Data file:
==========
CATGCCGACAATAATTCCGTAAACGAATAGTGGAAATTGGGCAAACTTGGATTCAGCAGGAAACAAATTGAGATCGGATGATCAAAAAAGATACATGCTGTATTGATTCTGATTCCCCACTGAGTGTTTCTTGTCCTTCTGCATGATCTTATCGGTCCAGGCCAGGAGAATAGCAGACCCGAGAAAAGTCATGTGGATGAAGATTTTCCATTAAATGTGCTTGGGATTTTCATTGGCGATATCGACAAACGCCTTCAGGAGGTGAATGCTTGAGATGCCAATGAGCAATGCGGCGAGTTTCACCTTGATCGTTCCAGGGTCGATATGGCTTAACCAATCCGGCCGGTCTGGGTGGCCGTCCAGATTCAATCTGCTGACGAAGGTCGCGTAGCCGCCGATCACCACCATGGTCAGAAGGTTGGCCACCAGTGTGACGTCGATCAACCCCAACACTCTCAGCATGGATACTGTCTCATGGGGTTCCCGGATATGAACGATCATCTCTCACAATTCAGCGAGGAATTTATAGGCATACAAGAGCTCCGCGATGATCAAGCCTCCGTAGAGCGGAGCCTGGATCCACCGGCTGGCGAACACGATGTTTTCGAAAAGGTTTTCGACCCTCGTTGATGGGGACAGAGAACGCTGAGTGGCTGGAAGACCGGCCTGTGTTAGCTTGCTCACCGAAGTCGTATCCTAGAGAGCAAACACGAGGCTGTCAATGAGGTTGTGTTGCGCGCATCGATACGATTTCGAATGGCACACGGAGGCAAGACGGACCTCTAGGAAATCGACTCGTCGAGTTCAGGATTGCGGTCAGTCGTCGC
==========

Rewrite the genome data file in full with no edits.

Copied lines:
CATGCCGACAATAATTCCGTAAACGAATAGTGGAAATTGGGCAAACTTGGATTCAGCAGGAAACAAATTGAGATCGGATGATCAAAAAAGATACATGCTGTATTGATTCTGATTCCCCACTGAGTGTTTCTTGTCCTTCTGCATGATCTTATCGGTCCAGGCCAGGAGAATAGCAGACCCGAGAAAAGTCATGTGGATGAAGATTTTCCATTAAATGTGCTTGGGATTTTCATTGGCGATATCGACAAACGCCTTCAGGAGGTGAATGCTTGAGATGCCAATGAGCAATGCGGCGAGTTTCACCTTGATCGTTCCAGGGTCGATATGGCTTAACCAATCCGGCCGGTCTGGGTGGCCGTCCAGATTCAATCTGCTGACGAAGGTCGCGTAGCCGCCGATCACCACCATGGTCAGAAGGTTGGCCACCAGTGTGACGTCGATCAACCCCAACACTCTCAGCATGGATACTGTCTCATGGGGTTCCCGGATATGAACGATCATCTCTCACAATTCAGCGAGGAATTTATAGGCATACAAGAGCTCCGCGATGATCAAGCCTCCGTAGAGCGGAGCCTGGATCCACCGGCTGGCGAACACGATGTTTTCGAAAAGGTTTTCGACCCTCGTTGATGGGGACAGAGAACGCTGAGTGGCTGGAAGACCGGCCTGTGTTAGCTTGCTCACCGAAGTCGTATCCTAGAGAGCAAACACGAGGCTGTCAATGAGGTTGTGTTGCGCGCATCGATACGATTTCGAATGGCACACGGAGGCAAGACGGACCTCTAGGAAATCGACTCGTCGAGTTCAGGATTGCGGTCAGTCGTCGC